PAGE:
Coronavirus Strains Found in Pets and Humans Share ‘Genetic Similarity’

In the open access journal PLOS ONE, a genetic and geographic analysis of SARS-CoV-2, the virus that causes COVID-19, and related viruses may provide evidence of interspecies transmission worldwide between animals and animals. humans.

Previous research suggests that the coronavirus may have originated from genetic changes that have occurred among closely related viruses in horseshoe bats. Reports also suggest that the virus can spread from humans to domestic and wild animals (called flashback).

To provide further insight, Dr Ariful Islam of the EcoHealth Alliance and the Bangladesh Institute of Epidemiology, Disease Control and Research presented the results of a comprehensive genome sequence analysis of viruses linked to SARS- CoV-2 found in bats and pangolins and strains of SARS-CoV-2 that have been found in a variety of animals around the world, including dogs, cats and lions.

The analysis showed that the coronavirus strains found in animals are closely related to strains found in humans in the same geographic regions, which is evidence for the theory that human-to-animal transmission has occurred. produced worldwide. If the virus becomes established in host animals, the researchers said, then the animal species could serve as a reservoir for the coronavirus.

Several emerging variants of concern, including alpha, delta, and mu variants, have been detected in several countries in species such as dogs, gorillas, lions and cats. The variants showed “notable genetic similarity to human coronavirus sequences,” the researchers wrote.

The alpha variant of SARS-CoV-2, once the dominant variant in the United States, compromised only 2.6% of cat samples and 4.8% of dog samples, but 66.7% of gorilla samples and 77.3% of lion samples, according to the study.

The analysis found “a very strong similarity between the coronavirus and related viruses found in several species of horseshoe bats,” the researchers wrote, as well as a strong similarity to related viruses of the Malayan pangolin. The analysis supports the hypothesis that SARS-CoV-2 originated from closely related bat viruses that genetically recombined with each other, and that the virus also passed through pangolins, the researchers said.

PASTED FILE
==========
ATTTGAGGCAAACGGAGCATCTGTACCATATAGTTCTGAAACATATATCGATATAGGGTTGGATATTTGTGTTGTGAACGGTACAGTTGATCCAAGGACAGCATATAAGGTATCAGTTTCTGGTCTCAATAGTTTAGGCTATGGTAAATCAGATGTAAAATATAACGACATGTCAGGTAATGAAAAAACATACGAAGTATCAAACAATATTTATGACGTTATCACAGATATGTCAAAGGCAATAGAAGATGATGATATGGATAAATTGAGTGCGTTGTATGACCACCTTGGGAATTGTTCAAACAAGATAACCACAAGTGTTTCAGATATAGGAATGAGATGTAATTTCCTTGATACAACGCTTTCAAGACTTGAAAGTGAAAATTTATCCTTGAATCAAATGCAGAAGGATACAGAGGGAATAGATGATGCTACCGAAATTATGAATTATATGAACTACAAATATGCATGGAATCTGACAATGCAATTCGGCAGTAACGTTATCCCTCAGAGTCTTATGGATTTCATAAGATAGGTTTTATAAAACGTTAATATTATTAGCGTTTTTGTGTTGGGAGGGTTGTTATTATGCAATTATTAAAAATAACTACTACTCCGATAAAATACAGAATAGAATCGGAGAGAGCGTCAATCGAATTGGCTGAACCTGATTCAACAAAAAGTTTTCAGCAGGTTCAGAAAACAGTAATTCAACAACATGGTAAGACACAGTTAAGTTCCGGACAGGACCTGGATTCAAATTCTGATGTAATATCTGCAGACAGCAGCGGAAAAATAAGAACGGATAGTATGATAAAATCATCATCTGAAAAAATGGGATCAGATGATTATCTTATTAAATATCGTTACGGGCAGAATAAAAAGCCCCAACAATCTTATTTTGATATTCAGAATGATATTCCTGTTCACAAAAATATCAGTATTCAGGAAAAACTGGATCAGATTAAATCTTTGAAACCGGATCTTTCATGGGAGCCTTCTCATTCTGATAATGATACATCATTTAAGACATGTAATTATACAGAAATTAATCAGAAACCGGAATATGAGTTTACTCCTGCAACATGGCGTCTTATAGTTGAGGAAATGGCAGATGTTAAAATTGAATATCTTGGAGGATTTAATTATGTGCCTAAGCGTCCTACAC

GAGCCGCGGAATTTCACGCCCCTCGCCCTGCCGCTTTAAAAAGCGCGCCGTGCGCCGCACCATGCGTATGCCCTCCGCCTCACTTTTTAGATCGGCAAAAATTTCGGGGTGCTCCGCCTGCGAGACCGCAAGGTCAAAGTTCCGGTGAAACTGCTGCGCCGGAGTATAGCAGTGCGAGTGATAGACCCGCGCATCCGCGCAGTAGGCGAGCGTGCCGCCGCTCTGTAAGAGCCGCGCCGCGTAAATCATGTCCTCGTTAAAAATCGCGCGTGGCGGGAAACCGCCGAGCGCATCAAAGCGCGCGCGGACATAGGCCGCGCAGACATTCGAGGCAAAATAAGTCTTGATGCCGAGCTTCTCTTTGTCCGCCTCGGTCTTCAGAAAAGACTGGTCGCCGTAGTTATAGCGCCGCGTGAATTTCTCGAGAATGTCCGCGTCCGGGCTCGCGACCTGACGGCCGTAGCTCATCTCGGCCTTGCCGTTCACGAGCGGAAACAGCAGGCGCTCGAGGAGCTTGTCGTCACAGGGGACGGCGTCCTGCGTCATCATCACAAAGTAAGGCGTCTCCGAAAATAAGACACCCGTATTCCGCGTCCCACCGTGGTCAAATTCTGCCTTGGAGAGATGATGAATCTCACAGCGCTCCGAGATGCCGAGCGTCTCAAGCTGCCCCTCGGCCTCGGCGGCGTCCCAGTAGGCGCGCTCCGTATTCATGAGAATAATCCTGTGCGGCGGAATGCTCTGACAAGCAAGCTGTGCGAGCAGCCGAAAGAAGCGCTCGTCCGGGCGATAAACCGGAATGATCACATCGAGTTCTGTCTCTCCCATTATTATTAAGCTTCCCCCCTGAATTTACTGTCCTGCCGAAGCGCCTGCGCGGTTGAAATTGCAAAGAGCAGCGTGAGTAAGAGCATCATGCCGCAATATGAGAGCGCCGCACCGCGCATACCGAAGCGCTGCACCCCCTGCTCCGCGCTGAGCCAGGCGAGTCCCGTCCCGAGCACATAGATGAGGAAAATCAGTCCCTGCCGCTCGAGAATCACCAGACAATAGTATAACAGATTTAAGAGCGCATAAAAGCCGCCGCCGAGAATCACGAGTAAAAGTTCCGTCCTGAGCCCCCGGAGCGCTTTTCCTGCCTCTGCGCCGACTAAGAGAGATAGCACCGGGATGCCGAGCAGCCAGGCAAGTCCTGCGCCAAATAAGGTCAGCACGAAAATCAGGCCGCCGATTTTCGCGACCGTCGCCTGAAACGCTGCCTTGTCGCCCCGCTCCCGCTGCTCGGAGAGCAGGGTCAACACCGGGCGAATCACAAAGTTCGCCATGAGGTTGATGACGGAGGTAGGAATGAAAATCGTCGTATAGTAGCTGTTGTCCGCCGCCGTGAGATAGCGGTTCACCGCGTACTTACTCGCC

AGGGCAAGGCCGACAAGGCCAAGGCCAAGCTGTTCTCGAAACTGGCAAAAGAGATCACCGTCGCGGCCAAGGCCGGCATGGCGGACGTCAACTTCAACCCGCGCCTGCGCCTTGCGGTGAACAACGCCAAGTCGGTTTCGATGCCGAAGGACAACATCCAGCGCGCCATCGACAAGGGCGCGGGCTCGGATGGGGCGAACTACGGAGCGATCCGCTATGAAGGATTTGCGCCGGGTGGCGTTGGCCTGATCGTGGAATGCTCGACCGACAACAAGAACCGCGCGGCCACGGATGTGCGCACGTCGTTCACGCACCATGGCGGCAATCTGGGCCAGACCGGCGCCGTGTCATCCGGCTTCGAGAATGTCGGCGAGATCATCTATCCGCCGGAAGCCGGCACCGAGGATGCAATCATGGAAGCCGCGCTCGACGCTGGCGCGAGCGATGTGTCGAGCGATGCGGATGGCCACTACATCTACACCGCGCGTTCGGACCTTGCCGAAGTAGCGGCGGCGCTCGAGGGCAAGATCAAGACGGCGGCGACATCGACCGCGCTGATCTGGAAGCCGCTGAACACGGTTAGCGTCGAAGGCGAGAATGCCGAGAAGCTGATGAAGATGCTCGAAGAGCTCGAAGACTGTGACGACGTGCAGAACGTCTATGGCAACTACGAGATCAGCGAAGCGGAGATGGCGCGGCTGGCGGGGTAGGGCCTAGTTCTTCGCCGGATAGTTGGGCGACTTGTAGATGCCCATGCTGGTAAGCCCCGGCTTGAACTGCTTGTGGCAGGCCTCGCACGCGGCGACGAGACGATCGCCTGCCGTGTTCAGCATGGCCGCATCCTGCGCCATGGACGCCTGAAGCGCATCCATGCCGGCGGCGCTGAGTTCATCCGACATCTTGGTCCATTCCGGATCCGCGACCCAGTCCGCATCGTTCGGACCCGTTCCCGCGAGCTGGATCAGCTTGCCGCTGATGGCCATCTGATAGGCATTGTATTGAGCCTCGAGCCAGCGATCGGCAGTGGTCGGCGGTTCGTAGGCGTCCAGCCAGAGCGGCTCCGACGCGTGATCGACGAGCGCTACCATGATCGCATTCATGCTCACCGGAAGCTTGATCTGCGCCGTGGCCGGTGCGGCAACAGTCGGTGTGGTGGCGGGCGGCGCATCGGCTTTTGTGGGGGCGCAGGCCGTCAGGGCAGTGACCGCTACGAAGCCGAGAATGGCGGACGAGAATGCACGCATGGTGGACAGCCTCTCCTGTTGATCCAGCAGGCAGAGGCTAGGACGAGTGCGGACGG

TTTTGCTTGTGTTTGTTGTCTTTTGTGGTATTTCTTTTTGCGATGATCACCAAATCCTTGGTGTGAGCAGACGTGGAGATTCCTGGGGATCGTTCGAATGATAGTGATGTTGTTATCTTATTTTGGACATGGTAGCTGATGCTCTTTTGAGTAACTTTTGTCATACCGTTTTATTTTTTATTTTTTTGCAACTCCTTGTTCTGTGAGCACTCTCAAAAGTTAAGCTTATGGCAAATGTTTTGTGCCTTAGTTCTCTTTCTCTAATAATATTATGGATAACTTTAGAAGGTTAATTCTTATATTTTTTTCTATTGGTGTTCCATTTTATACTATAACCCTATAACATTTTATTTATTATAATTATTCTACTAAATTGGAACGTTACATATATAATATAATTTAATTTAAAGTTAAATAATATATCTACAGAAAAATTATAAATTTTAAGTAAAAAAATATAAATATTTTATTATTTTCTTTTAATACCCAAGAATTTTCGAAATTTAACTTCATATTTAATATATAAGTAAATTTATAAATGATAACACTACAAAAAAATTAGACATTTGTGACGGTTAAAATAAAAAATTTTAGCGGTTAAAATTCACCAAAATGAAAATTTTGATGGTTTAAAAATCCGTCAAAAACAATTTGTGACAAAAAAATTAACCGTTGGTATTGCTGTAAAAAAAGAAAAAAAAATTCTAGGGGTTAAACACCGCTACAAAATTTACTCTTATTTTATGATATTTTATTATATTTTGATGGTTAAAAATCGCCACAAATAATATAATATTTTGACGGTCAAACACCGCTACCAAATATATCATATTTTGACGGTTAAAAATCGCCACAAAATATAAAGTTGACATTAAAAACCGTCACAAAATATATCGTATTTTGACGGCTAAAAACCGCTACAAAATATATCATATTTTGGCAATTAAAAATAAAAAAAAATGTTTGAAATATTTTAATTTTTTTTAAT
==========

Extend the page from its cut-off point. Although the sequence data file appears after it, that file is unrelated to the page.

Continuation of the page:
Animals appear to be susceptible to the coronavirus and may contribute to its spread, the researchers noted. The researchers called for continued genetic surveillance of the coronavirus in animals. They also called for the prevention of contact between humans and infected animals, as well as the vaccination of pets, zoo animals and farm animals.

“The fallout and fallout from SARS-CoV-2 has been proven, and the mutant strain of the virus still dominates,” the study authors wrote. “It is our responsibility not to destroy the natural habitats of wildlife. As bats play an important role in maintaining a healthy ecosystem, we must work on how to live safely with bats. mice. We must not wait for the next pandemic, and we need to apply the One Health approach to ensure a healthier future for the world. “

The United States Centers for Disease Control and Prevention has said the coronavirus can spread from humans to animals through close contact, although the risk of animals transmitting COVID-19 to humans is low. Pets can contract serious illness from infection with the coronavirus, the CDC reported, but this is “extremely rare.”

Pets around the world, including cats and dogs, have been infected with the virus that causes COVID-19, mainly after close contact with people with COVID-19, the CDC reported.

The CDC has also warned not to put a mask on your pet, as it could potentially harm the animal.

“If you are sick with COVID-19 (suspected or confirmed by a test), you should avoid contact with your pets and other animals, just as you would with people,” the CDC said. “Contact includes hugging, hugging, kissing, sharing food and sleeping in the same bed. “

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